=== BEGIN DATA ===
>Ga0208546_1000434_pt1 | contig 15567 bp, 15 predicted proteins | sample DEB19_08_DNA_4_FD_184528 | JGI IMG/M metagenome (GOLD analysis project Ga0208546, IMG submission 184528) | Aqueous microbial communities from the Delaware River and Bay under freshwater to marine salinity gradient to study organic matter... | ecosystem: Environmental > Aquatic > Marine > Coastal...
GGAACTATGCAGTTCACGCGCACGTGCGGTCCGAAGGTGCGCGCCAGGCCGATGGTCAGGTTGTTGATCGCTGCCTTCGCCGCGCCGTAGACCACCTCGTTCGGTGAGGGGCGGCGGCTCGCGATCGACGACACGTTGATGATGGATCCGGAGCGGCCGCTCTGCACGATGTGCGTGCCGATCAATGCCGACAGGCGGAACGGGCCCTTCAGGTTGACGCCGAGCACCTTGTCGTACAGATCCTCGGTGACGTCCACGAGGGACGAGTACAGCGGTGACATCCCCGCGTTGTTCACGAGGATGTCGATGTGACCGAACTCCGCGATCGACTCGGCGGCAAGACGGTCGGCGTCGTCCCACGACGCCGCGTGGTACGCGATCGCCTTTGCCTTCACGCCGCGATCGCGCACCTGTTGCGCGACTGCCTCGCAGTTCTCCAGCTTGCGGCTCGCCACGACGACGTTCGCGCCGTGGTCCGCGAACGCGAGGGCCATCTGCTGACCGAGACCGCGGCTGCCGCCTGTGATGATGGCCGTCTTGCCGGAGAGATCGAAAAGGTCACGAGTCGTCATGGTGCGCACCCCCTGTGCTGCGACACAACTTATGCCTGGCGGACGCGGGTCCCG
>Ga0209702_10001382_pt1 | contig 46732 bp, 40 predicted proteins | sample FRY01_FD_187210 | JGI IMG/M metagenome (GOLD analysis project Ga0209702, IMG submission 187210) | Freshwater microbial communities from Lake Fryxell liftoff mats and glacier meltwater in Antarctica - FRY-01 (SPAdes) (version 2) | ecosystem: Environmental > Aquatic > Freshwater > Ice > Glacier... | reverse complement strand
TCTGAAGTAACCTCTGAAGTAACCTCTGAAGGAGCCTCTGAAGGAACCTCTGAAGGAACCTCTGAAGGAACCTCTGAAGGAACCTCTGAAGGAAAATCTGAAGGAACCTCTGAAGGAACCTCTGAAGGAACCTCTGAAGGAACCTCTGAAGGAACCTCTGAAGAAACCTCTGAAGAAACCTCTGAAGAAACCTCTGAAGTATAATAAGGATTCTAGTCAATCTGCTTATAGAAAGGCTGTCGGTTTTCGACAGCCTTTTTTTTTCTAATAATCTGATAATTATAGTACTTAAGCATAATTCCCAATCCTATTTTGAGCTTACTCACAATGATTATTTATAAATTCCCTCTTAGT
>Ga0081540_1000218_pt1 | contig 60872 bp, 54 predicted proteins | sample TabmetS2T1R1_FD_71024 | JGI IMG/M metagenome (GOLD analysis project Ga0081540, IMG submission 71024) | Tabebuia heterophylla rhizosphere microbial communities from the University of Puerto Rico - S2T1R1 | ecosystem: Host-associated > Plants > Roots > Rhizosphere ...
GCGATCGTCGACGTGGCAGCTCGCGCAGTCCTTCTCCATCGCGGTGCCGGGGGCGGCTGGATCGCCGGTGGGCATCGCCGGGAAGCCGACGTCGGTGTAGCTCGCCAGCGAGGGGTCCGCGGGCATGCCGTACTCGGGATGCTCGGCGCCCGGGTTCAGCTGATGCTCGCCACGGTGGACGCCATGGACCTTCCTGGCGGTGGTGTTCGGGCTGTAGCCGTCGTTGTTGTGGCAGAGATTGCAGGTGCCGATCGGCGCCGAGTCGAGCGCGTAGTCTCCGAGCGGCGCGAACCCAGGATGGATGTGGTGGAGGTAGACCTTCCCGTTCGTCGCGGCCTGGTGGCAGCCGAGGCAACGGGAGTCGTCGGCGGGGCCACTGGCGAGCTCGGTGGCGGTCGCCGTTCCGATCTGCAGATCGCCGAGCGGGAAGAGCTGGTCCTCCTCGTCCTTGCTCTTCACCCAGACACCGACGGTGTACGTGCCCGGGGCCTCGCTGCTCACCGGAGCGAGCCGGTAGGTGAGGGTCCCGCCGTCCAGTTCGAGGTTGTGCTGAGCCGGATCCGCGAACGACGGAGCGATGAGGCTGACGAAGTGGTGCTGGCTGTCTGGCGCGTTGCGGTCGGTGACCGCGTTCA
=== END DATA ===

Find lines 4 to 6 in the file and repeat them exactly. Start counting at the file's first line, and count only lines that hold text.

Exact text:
TCTGAAGTAACCTCTGAAGTAACCTCTGAAGGAGCCTCTGAAGGAACCTCTGAAGGAACCTCTGAAGGAACCTCTGAAGGAACCTCTGAAGGAAAATCTGAAGGAACCTCTGAAGGAACCTCTGAAGGAACCTCTGAAGGAACCTCTGAAGGAACCTCTGAAGAAACCTCTGAAGAAACCTCTGAAGAAACCTCTGAAGTATAATAAGGATTCTAGTCAATCTGCTTATAGAAAGGCTGTCGGTTTTCGACAGCCTTTTTTTTTCTAATAATCTGATAATTATAGTACTTAAGCATAATTCCCAATCCTATTTTGAGCTTACTCACAATGATTATTTATAAATTCCCTCTTAGT
>Ga0081540_1000218_pt1 | contig 60872 bp, 54 predicted proteins | sample TabmetS2T1R1_FD_71024 | JGI IMG/M metagenome (GOLD analysis project Ga0081540, IMG submission 71024) | Tabebuia heterophylla rhizosphere microbial communities from the University of Puerto Rico - S2T1R1 | ecosystem: Host-associated > Plants > Roots > Rhizosphere ...
GCGATCGTCGACGTGGCAGCTCGCGCAGTCCTTCTCCATCGCGGTGCCGGGGGCGGCTGGATCGCCGGTGGGCATCGCCGGGAAGCCGACGTCGGTGTAGCTCGCCAGCGAGGGGTCCGCGGGCATGCCGTACTCGGGATGCTCGGCGCCCGGGTTCAGCTGATGCTCGCCACGGTGGACGCCATGGACCTTCCTGGCGGTGGTGTTCGGGCTGTAGCCGTCGTTGTTGTGGCAGAGATTGCAGGTGCCGATCGGCGCCGAGTCGAGCGCGTAGTCTCCGAGCGGCGCGAACCCAGGATGGATGTGGTGGAGGTAGACCTTCCCGTTCGTCGCGGCCTGGTGGCAGCCGAGGCAACGGGAGTCGTCGGCGGGGCCACTGGCGAGCTCGGTGGCGGTCGCCGTTCCGATCTGCAGATCGCCGAGCGGGAAGAGCTGGTCCTCCTCGTCCTTGCTCTTCACCCAGACACCGACGGTGTACGTGCCCGGGGCCTCGCTGCTCACCGGAGCGAGCCGGTAGGTGAGGGTCCCGCCGTCCAGTTCGAGGTTGTGCTGAGCCGGATCCGCGAACGACGGAGCGATGAGGCTGACGAAGTGGTGCTGGCTGTCTGGCGCGTTGCGGTCGGTGACCGCGTTCA